The scientists, who reviewed studies on the malodorous gas and its effects on the cardiovascular and nervous systems, found that Hydrogen sulphide activates a gene implicated in longevity in a similar way to resveratrol, an antioxidant in red wine, the Age reported.
Unlike resveratrol, hydrogen sulphide is made by the body.
It appears to slow ageing and ageing-related diseases in at least three main ways, said Jiang Zhisheng and colleagues at the University of South China in Hengyang City, Hunan, in a report slated for publication next month in the journal Molecular and Cellular Biology.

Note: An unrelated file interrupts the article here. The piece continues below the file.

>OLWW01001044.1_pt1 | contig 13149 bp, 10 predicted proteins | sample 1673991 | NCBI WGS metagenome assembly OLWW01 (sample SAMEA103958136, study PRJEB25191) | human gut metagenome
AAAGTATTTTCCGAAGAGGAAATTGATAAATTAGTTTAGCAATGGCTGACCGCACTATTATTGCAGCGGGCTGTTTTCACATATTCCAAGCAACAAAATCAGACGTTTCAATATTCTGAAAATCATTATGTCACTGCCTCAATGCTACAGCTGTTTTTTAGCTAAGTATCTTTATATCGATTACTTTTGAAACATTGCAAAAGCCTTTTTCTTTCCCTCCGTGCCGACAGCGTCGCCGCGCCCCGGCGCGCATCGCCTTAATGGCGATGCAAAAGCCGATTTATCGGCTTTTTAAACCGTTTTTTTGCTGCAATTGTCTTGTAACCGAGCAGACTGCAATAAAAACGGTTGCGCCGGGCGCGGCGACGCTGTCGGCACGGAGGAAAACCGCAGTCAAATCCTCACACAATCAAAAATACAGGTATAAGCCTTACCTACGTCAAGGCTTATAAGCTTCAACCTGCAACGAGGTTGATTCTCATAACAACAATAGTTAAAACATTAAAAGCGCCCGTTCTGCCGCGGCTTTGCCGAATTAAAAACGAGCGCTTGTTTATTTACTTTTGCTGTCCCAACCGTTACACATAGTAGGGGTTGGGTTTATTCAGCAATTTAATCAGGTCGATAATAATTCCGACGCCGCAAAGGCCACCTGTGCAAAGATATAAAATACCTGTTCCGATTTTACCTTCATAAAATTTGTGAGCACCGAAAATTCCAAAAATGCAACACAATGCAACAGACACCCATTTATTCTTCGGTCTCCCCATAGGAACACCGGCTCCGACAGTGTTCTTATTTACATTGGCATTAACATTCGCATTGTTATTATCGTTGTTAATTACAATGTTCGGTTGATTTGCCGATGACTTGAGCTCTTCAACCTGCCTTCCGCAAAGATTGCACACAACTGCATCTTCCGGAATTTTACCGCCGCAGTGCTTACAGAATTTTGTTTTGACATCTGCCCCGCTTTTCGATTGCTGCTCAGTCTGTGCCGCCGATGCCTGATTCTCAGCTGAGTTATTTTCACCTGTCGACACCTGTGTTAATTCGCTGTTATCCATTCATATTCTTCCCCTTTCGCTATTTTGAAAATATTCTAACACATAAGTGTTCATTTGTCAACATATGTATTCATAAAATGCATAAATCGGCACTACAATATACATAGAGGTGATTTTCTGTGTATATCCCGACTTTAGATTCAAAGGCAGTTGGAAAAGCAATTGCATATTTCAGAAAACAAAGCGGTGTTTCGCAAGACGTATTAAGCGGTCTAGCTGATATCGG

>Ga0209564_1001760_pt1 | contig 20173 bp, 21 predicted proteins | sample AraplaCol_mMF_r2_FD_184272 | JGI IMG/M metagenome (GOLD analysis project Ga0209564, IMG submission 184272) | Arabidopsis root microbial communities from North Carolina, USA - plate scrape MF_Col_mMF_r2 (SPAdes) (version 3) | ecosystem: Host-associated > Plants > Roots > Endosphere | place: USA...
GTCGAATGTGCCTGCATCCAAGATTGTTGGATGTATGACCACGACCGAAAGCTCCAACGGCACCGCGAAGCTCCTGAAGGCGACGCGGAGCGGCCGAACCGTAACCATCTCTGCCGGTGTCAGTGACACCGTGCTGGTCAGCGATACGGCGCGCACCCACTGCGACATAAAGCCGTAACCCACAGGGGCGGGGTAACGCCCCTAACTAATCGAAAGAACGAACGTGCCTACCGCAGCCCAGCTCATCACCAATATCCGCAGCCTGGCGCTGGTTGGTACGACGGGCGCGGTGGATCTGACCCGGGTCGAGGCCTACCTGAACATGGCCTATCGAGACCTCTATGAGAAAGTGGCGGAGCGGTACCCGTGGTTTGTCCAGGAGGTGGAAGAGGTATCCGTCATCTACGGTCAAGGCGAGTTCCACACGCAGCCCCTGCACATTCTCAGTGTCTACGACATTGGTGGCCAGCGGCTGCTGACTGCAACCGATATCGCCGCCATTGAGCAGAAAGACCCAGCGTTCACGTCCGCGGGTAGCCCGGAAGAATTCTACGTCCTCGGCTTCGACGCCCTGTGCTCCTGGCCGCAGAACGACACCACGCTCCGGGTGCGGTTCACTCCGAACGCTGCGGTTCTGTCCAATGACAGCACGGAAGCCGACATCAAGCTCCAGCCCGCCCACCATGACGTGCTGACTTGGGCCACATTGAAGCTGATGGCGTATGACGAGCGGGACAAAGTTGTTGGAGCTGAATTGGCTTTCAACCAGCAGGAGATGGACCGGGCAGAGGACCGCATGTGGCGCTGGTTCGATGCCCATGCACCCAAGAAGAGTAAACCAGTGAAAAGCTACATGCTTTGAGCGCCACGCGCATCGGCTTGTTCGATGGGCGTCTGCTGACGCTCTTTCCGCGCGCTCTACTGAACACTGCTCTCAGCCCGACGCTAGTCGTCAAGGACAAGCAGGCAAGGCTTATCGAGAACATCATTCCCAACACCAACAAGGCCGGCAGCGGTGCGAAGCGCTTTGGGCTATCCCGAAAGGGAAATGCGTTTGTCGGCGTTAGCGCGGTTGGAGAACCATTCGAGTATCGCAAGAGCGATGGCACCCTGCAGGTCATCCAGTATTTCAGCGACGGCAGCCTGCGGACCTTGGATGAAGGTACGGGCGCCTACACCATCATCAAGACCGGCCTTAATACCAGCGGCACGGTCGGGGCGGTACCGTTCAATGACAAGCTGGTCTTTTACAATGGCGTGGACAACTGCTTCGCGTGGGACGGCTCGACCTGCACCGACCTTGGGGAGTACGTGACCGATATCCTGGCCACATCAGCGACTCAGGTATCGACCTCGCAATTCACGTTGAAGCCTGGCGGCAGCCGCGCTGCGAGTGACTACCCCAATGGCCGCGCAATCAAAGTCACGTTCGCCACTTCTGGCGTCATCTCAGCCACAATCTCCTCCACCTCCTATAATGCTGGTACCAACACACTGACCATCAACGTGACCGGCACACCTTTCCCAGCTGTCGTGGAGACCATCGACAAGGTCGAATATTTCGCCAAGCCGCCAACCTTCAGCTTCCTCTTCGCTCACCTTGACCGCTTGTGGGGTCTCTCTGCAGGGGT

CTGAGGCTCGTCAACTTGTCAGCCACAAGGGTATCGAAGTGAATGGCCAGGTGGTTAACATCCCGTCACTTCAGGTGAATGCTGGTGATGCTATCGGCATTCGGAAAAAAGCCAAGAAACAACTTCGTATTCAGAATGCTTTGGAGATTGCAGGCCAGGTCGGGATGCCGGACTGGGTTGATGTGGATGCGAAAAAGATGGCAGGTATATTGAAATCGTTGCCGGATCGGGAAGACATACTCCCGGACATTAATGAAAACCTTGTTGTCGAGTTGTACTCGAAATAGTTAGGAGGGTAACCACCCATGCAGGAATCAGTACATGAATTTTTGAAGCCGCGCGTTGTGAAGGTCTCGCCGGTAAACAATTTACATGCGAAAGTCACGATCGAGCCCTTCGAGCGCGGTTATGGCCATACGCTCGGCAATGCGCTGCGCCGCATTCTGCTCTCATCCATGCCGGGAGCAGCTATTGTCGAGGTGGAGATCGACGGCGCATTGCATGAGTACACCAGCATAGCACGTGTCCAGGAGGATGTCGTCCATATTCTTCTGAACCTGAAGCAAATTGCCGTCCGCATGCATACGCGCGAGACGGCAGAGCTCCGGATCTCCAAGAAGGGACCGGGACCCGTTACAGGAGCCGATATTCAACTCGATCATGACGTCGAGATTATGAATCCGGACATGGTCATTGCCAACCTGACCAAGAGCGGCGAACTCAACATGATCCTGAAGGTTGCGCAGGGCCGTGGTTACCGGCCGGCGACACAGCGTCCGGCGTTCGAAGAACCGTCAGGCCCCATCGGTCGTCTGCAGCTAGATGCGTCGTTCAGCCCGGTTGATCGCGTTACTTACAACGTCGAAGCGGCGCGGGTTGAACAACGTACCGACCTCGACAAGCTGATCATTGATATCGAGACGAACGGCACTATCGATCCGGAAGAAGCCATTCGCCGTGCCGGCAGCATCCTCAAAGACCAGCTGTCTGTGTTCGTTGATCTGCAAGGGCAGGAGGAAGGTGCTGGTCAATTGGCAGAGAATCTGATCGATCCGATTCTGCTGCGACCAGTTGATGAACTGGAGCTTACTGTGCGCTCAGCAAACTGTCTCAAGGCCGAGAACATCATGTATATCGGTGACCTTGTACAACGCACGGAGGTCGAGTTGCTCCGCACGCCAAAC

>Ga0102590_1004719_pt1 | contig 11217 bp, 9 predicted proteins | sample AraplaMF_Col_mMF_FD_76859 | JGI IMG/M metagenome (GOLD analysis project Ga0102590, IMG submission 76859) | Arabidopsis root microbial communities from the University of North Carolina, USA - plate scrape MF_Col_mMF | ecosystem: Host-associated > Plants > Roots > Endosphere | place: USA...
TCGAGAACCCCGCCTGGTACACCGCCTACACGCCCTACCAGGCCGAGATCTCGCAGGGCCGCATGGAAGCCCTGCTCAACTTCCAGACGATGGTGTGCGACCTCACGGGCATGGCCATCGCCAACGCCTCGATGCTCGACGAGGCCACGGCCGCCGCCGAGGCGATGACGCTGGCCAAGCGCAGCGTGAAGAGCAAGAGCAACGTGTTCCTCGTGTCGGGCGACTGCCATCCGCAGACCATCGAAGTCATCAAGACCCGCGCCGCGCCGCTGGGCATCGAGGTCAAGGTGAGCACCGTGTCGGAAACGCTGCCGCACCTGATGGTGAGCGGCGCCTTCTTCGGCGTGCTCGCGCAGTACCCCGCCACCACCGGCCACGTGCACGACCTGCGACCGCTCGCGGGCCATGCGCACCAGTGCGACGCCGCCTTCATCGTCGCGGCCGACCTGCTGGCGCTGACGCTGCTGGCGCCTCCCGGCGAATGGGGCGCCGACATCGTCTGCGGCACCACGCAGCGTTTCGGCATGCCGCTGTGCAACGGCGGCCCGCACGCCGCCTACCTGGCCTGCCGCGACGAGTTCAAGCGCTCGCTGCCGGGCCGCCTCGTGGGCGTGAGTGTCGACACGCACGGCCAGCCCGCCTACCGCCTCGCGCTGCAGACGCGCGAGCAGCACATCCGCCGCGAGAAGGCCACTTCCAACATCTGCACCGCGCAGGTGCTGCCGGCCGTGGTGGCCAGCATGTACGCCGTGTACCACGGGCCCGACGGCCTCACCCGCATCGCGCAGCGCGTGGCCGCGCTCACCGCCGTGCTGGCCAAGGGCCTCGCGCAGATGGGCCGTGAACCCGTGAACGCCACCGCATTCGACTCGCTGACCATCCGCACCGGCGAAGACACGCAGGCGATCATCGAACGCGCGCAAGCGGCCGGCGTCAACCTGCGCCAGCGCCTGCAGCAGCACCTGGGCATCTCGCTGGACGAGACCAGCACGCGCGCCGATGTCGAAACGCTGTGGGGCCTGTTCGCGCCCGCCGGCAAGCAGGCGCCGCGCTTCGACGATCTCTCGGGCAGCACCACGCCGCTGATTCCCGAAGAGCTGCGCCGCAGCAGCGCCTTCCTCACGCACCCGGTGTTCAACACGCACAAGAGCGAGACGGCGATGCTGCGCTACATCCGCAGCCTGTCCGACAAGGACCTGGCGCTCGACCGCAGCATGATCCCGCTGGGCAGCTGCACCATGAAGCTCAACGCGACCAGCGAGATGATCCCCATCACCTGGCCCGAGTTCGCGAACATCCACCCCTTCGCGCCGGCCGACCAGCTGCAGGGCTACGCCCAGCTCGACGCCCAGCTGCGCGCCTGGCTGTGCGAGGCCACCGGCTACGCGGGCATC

The gas helps counter cell-damaging free-radicals; encourages production of an enzyme thought to be a regulator of lifespan; and interacts with a gene that appears to have its own market basket of anti-ageing activity.
"Data available so far strongly suggest that hydrogen sulphide may become the next potent agent for preventing and ameliorating the symptoms of ageing and age-associated diseases," Jiang said in a statement, adding that people may one day take hydrogen sulphide-rich food or supplements to slow ageing.